In the autumn of 1918, eighty years ago, World War One was killing the last of 8 1/2 million soldiers in Europe. Suddenly, there appeared a killer even deadlier than war.

Perhaps 30 million died by its hand worldwide, maybe 40 million; the exact total never will be known. Even more unbelievably, most of those deaths came in just 10 months.

In the United States 600,000 were killed; in today's terms that's 1.4 million. In Great Britain 229,000 died, in Germany 225,000, in France 166,000. Worst hit was India, where it's believed 16 million were killed.

In our own Fulton County and Rochester 57 people died in those 10 months, plus 10 local sons at their military camps. For months the community's lifestyle came almost to a halt as health officials battled, quite blindly.

This remorseless killer was the Spanish Flu and it came as more than an epidemic; it was a pandemic, a disease of global proportions.

It was a particularly virulent virus, but nobody was aware of that. In 1918 medical science did not know viruses existed. Their microscopes could not detect them. In fact, not until 1933 would the viral cause of influenza be discovered.

Then in the spring of 1919, ten months after it appeared, the Spanish Flu virus disappeared, just as mysteriously as it had appeared the previous autumn.

Mysterious, too, is why so horrible an event has been largely forgotten. Perhaps forgetfulness was the only way those who lived through it could cope with the experience. Today and continuing next week the history of this disastrous disease will be examined.

Consider first the epidemic's impact on Rochester and Fulton County;

there, in microcosm, is its affect on the United States and the rest of the world.

It first came to local attention in late September, 1918, with word that a local boy, Dean Mikesell, 22, had died of the flu while in training at the Great Lakes Naval Station at Chicago.

Shortly afterward, on October 7, Indiana's public health authorities warned that this particular flu was developing into an epidemic. They closed all schools, churches and places of public amusements throughout the state, banning public meetings of any kind.

As yet there had been few cases of the flu locally, but then within just three days physicians suddenly reported that it had spread throughout the county.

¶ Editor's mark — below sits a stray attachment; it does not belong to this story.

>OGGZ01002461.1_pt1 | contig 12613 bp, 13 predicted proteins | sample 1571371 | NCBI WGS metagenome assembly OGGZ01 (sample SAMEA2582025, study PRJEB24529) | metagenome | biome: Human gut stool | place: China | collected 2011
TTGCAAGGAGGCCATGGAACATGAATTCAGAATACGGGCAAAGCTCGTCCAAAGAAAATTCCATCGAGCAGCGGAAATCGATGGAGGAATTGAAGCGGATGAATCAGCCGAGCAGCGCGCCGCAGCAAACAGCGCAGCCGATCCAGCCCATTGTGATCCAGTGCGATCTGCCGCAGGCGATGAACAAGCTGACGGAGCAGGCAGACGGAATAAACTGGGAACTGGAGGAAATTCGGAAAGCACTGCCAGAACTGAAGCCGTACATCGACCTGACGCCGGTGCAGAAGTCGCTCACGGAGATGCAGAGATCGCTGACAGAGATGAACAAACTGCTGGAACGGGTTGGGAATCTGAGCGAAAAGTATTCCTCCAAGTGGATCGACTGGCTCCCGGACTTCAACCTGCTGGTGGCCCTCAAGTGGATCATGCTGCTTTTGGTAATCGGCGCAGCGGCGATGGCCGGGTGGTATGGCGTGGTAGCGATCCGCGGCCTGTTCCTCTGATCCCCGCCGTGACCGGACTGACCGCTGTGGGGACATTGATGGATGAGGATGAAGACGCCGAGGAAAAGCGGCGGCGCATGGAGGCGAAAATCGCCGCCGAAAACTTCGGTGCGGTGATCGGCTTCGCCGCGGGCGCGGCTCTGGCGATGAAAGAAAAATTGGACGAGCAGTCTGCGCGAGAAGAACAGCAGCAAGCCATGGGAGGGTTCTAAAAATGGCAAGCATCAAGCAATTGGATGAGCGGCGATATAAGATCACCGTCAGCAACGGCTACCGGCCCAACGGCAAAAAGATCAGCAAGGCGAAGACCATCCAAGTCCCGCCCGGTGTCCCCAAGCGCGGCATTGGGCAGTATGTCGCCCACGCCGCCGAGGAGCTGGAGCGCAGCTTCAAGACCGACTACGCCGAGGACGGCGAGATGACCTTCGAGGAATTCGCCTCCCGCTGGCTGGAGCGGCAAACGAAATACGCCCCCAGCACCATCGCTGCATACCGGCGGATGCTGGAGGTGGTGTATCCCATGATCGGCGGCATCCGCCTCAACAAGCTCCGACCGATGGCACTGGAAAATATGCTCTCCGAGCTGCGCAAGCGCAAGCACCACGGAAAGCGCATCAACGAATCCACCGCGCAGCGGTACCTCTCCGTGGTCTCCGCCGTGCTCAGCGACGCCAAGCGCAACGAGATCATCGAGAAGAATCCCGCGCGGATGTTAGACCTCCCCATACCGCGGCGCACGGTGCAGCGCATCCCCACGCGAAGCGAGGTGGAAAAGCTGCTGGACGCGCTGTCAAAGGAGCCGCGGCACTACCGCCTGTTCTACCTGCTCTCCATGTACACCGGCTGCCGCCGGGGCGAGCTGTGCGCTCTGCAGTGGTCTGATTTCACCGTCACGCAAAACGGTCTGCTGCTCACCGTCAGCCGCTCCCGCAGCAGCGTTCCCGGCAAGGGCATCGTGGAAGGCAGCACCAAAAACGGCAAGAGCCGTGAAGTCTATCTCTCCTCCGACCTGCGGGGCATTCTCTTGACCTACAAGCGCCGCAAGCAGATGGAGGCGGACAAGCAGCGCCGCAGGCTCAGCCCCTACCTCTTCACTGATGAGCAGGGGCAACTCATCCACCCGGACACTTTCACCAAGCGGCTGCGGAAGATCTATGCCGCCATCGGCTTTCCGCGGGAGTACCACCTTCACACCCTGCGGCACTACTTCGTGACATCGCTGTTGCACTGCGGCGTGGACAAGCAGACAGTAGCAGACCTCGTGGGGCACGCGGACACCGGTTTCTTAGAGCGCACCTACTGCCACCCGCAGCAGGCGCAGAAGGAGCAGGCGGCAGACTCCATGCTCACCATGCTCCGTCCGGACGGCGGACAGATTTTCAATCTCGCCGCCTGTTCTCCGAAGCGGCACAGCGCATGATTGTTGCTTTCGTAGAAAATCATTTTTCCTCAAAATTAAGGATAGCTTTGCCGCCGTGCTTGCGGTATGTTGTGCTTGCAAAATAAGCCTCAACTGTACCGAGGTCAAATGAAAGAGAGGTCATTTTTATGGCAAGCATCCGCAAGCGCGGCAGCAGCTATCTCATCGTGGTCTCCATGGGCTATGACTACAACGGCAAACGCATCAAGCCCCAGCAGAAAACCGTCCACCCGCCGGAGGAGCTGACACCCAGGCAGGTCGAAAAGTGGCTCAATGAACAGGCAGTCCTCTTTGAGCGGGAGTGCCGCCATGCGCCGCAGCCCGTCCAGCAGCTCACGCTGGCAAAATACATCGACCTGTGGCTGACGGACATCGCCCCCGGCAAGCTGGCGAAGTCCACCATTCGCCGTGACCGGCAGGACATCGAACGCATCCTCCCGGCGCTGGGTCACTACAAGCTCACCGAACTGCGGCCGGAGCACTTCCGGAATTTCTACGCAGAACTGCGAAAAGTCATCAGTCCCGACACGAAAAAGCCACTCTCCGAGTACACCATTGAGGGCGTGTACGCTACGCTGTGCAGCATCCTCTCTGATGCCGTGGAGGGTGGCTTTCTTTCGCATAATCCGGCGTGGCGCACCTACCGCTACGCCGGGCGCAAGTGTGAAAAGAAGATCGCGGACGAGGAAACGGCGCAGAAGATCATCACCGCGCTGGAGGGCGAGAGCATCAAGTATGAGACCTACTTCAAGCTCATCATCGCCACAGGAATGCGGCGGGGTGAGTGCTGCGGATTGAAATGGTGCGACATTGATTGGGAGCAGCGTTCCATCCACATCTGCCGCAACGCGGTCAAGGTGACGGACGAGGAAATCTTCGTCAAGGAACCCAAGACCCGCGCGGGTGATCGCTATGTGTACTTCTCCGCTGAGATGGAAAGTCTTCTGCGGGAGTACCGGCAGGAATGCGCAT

Medical experts responded in the only ways they knew how, considering that they had no idea of what they were fighting. Prohibiting public gatherings seemed to be the best course of action to combat this obvious respiratory disorder.

Dr. Archie Brown, city health officer, forbade the playing of pool, billiards or card games in local pool rooms where many local men gathered, although he allowed them to sell cigars and tobacco. Quarantine signs went up on every local home that was infected. Dr. C. J. Loring, the county health officer, suggested that gauze breathing masks be worn whenever anyone was near a flu-sick patient. He also ordered an end to leaf-burning after 4 p.m.

The ban on public meetings continued for a full month. Schools were closed for five weeks; when they did open pupils were asked to bring their own drinking cups. Several times a day students were asked to stand or to march about their rooms while windows were open. There were other precautions, such as an "influenza policeman." Mel True was hired by the Paramount silent movie theatre in the 800 block of Main Street. Dressed in full uniform, he was posted at the cinema's entrance to deny admittance to anyone suffering from a cold.

For awhile a supply of vaccine was administered locally but it was anti-bacterial and useless against a virus.

By the end of November, there had been 32 Spanish Flu deaths in Fulton County: 19 in the city and 13 in the county. The disease then flared again with 21 new cases in the first week of December. Once more, all public gatherings were banned, this time by Mayor Hiram G. Miller.

Such afflictions as endured here were magnified manyfold in the nation and continued well into March of 1919. When the disease then suddenly disappeared, medical historians believe it likely was because there no longer were people who were susceptible, those who remained having developed some kind of previous immunity.

Could such a terror happen again? The answer to that, and to the search for its cause, next week.

Published Dec. 15, 1998